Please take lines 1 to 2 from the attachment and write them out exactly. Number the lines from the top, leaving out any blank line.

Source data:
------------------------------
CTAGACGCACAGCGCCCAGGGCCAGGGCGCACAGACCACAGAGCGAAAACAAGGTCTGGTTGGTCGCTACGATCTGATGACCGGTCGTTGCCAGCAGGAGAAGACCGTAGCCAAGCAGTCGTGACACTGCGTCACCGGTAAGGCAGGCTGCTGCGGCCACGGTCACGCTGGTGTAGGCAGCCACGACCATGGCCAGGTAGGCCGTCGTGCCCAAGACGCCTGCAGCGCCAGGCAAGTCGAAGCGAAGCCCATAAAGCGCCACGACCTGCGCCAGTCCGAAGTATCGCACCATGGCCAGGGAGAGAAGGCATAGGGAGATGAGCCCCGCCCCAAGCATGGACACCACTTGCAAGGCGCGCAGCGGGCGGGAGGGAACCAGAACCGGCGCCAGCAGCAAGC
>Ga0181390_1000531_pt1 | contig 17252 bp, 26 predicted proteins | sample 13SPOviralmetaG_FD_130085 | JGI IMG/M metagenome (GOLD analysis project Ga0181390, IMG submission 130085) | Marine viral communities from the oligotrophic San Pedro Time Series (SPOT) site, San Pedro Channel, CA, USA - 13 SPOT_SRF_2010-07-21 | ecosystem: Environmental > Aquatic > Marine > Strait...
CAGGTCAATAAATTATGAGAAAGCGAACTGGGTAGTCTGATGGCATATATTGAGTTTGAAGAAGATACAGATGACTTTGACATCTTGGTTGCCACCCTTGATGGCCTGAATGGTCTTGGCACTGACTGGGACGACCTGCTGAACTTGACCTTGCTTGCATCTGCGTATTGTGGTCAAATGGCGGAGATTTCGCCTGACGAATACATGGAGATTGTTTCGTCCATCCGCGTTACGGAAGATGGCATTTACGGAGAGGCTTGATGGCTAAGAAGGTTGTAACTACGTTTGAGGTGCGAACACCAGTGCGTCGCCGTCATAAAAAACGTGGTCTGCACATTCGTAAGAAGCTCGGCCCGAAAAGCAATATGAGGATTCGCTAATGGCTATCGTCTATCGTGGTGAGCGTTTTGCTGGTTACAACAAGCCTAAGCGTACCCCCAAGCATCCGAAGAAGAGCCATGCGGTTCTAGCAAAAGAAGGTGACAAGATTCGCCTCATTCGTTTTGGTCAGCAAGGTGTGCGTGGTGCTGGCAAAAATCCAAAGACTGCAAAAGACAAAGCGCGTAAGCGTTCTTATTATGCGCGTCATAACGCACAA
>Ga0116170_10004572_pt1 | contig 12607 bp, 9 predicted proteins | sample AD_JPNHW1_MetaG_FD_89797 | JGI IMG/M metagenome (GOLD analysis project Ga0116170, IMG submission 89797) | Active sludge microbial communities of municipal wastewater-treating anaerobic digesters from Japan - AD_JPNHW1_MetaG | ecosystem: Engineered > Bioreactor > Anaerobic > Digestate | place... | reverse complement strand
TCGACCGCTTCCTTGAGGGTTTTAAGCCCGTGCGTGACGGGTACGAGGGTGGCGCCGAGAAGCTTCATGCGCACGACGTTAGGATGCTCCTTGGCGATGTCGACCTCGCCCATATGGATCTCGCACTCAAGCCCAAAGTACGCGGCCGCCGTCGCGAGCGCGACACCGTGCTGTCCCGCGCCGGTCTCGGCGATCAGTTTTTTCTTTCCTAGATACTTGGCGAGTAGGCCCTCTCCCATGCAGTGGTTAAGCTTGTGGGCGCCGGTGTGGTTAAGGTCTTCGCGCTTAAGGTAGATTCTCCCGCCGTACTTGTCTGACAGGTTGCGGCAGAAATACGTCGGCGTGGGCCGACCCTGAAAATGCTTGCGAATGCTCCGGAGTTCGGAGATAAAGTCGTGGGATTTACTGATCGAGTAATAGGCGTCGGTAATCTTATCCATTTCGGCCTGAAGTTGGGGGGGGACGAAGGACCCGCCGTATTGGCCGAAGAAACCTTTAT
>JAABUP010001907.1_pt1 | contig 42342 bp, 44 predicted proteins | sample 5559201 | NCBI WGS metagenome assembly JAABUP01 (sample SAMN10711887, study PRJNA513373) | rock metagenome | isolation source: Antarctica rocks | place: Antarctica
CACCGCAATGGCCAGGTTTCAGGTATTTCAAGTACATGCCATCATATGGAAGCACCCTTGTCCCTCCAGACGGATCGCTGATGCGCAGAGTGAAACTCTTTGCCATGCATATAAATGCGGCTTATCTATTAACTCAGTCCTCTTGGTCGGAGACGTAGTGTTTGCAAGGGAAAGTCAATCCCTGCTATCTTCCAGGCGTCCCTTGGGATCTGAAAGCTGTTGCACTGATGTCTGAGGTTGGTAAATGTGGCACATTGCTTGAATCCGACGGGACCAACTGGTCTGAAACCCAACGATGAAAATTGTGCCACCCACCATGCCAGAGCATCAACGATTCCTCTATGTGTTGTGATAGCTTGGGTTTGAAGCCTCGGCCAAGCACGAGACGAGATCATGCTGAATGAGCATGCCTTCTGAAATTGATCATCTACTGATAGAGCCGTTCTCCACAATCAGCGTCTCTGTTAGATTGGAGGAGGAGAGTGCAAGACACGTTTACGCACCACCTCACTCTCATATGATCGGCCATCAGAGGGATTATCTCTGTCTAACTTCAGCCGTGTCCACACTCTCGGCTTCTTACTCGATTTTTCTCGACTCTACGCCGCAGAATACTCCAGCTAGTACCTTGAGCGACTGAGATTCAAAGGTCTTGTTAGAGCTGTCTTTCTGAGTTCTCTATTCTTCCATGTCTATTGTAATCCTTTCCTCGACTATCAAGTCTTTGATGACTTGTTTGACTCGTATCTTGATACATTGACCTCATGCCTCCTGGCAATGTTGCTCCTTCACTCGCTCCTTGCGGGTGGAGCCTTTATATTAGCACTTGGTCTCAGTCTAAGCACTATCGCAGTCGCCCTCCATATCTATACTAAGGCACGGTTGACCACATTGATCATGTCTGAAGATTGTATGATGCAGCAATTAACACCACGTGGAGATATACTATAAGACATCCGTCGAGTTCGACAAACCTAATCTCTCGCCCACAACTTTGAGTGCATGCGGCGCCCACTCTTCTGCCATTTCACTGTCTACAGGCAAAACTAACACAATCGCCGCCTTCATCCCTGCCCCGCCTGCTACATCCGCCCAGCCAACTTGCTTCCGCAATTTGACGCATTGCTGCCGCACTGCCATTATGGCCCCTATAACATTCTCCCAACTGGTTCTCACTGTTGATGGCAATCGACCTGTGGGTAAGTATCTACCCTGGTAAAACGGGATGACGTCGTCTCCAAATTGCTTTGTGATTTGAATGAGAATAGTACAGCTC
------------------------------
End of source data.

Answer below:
CTAGACGCACAGCGCCCAGGGCCAGGGCGCACAGACCACAGAGCGAAAACAAGGTCTGGTTGGTCGCTACGATCTGATGACCGGTCGTTGCCAGCAGGAGAAGACCGTAGCCAAGCAGTCGTGACACTGCGTCACCGGTAAGGCAGGCTGCTGCGGCCACGGTCACGCTGGTGTAGGCAGCCACGACCATGGCCAGGTAGGCCGTCGTGCCCAAGACGCCTGCAGCGCCAGGCAAGTCGAAGCGAAGCCCATAAAGCGCCACGACCTGCGCCAGTCCGAAGTATCGCACCATGGCCAGGGAGAGAAGGCATAGGGAGATGAGCCCCGCCCCAAGCATGGACACCACTTGCAAGGCGCGCAGCGGGCGGGAGGGAACCAGAACCGGCGCCAGCAGCAAGC
>Ga0181390_1000531_pt1 | contig 17252 bp, 26 predicted proteins | sample 13SPOviralmetaG_FD_130085 | JGI IMG/M metagenome (GOLD analysis project Ga0181390, IMG submission 130085) | Marine viral communities from the oligotrophic San Pedro Time Series (SPOT) site, San Pedro Channel, CA, USA - 13 SPOT_SRF_2010-07-21 | ecosystem: Environmental > Aquatic > Marine > Strait...